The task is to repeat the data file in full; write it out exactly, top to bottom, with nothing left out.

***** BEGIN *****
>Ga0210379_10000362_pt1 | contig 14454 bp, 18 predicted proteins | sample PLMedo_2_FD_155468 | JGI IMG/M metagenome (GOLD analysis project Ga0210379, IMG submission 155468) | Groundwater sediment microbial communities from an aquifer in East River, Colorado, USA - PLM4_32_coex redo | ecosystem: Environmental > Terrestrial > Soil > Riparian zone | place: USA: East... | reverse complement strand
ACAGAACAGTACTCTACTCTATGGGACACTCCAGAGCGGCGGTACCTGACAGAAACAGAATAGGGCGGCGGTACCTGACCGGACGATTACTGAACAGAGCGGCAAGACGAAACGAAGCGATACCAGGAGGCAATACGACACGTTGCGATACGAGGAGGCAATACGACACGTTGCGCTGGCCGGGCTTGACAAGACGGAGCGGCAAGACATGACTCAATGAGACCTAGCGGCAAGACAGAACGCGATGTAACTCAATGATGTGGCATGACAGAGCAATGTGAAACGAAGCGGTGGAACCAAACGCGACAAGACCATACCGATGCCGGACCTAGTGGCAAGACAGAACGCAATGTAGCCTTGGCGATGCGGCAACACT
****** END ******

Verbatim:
>Ga0210379_10000362_pt1 | contig 14454 bp, 18 predicted proteins | sample PLMedo_2_FD_155468 | JGI IMG/M metagenome (GOLD analysis project Ga0210379, IMG submission 155468) | Groundwater sediment microbial communities from an aquifer in East River, Colorado, USA - PLM4_32_coex redo | ecosystem: Environmental > Terrestrial > Soil > Riparian zone | place: USA: East... | reverse complement strand
ACAGAACAGTACTCTACTCTATGGGACACTCCAGAGCGGCGGTACCTGACAGAAACAGAATAGGGCGGCGGTACCTGACCGGACGATTACTGAACAGAGCGGCAAGACGAAACGAAGCGATACCAGGAGGCAATACGACACGTTGCGATACGAGGAGGCAATACGACACGTTGCGCTGGCCGGGCTTGACAAGACGGAGCGGCAAGACATGACTCAATGAGACCTAGCGGCAAGACAGAACGCGATGTAACTCAATGATGTGGCATGACAGAGCAATGTGAAACGAAGCGGTGGAACCAAACGCGACAAGACCATACCGATGCCGGACCTAGTGGCAAGACAGAACGCAATGTAGCCTTGGCGATGCGGCAACACT